Most people are familiar with slip and fall law suits. For business owners, it’s a serious topic because it could easily happen to them. A Tennessee McDonalds recently had a case brought against them.
After Mrs. Willis placed her order, she walked to the drink station to prepare two large drinks for her and her husband. While walking away from the drink station with two large drinks in her hands, she slipped and fell spilling the two drinks and causing severe damage to one of her knees. She claimed that she had stepped on a sharp object, which she believed to be a piece of ice, causing her to slip and fall. Suit was filed against the restaurant alleging negligence in the design,construction, and maintenance of the facility. It was alleged that the transition from a nonskid surface to a tiled surface amounted to a trap and that employees were negligent in permitting a foreign object, namely ice, to collect and remain on the floor. Plaintiffs sought $500,000 in compensatory damages for Mrs. Willis’s injuries and $100,000 in compensatory damages for Mr. Willis’s loss of consortium.
Slip and fall cases usually come down to the plaintiff having to prove that the condition resulting in the injury was caused by the defendant owner or agent or if the condition was created by someone else, that the owner or agent had actual or constructive notice that the condition existed prior to the accident. Here, the Defendant responded by denying wrongdoing arguing that Plaintiffs could not identify the cause of her fall and that she could not establish that Defendant created the dangerous condition that caused the fall or that Defendant had any knowledge, either actual or constructive, of the dangerous condition prior to the fall. The court agreed with Defendant and granted judgment in McDonald’s favor. The Plaintiff was unable to prove that McDonald’s caused or had notice of anything that could’ve caused the slip and fall.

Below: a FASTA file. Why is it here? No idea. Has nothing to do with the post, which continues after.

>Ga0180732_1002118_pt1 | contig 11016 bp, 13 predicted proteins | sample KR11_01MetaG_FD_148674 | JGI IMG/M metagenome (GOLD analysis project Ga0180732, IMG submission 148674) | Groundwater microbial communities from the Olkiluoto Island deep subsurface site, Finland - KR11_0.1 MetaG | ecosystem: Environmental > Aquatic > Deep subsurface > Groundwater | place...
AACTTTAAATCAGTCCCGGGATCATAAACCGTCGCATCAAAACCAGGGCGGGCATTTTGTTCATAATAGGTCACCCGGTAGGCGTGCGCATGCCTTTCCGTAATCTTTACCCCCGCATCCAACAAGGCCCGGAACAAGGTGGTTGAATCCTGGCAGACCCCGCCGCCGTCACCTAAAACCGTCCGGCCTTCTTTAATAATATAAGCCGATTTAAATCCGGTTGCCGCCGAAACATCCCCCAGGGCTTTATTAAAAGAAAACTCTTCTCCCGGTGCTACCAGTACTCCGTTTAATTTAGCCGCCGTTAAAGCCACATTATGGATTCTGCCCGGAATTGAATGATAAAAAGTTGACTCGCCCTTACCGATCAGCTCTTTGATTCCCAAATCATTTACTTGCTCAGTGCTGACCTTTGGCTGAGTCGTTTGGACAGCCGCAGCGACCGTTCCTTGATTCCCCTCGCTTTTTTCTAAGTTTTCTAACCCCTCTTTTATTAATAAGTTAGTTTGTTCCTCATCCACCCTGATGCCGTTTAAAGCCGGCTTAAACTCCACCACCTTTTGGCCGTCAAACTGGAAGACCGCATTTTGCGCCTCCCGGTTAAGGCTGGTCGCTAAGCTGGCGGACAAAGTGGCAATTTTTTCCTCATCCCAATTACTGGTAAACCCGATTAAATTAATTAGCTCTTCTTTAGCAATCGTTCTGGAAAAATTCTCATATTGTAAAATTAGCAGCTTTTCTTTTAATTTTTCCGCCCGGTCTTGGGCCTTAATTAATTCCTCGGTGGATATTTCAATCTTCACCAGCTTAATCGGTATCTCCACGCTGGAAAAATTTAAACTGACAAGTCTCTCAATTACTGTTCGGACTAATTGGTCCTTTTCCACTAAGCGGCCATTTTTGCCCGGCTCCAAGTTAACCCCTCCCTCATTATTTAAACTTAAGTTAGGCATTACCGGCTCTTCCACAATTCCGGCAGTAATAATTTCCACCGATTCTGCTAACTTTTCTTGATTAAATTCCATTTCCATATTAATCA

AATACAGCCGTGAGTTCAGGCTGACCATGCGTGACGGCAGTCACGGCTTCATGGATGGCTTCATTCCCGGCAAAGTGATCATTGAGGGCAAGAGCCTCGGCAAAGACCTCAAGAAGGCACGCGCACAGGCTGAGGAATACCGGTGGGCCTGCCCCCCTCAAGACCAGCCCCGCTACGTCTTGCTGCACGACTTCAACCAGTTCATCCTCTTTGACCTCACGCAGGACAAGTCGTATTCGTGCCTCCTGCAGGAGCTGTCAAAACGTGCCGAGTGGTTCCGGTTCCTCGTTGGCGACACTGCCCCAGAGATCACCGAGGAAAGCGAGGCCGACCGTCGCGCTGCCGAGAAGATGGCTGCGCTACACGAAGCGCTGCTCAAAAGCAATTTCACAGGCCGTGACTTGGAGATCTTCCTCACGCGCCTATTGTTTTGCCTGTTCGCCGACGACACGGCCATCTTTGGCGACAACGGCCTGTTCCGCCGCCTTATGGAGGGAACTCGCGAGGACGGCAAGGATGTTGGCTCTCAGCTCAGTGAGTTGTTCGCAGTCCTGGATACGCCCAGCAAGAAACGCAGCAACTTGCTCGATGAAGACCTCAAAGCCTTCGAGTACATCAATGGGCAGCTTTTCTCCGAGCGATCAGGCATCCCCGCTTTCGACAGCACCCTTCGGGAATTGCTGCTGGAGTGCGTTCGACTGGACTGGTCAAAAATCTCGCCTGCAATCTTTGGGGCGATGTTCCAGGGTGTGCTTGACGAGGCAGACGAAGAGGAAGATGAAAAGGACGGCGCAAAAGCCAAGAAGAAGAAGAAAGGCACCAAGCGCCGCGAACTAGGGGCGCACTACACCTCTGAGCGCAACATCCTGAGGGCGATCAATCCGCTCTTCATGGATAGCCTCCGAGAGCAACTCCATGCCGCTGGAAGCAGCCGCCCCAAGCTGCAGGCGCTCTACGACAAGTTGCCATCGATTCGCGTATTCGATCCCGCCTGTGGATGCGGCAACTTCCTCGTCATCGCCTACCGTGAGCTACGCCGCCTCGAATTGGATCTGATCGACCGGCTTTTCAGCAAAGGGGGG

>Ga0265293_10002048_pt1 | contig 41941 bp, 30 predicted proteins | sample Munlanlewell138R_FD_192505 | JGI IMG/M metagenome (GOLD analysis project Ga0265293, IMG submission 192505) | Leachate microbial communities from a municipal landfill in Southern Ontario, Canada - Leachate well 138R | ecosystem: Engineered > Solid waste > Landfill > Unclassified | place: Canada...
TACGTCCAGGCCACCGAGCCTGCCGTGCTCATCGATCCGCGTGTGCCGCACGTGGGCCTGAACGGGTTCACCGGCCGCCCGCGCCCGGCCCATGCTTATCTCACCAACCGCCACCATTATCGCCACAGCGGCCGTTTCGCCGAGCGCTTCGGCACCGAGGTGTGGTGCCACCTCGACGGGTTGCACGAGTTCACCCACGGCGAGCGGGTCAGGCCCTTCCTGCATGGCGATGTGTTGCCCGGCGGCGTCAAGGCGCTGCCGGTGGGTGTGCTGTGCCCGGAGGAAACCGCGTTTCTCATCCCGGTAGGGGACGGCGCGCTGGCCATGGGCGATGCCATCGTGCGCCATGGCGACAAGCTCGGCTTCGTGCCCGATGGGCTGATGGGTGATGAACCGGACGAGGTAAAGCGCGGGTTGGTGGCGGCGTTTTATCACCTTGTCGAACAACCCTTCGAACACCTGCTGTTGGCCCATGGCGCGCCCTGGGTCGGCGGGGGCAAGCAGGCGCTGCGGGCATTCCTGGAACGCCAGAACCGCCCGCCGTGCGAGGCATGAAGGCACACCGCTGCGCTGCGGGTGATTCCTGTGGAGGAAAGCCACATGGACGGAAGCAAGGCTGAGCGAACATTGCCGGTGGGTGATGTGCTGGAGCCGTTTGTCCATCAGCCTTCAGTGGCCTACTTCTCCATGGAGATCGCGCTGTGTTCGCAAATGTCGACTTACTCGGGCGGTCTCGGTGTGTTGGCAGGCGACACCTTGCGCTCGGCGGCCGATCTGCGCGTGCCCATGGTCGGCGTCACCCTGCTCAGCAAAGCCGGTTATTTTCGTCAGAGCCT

Steps a business owner can take to minimize risk of the slip and fall suit?
- Have a policy to routinely check premises for potential hazards.
- Have a policy that if employees hear of a potential hazard, it gets dealt with immediately.
- Make sure lighting and visibility is good.
- Have warning signs, if necessary, for areas that could pose risk.
- Install cameras for those areas of high traffic.
Cameras are a great tool to see if maybe the injured party was a factor in their own slip and fall. Tennessee is a “comparative fault” state, meaning that the property owner may argue that the Plaintiff is partially (or fully) responsible for the accident that led to the injuries. The injured Plaintiff could potentially have their recovery reduced proportionately to their own fault.
Cartwright Law LLC
Case cite: Hilda Willis v. McDonald’s Restaurants of Tennessee, Inc No. e2015-00615-COA-R3-CV-filed-December 23, 2015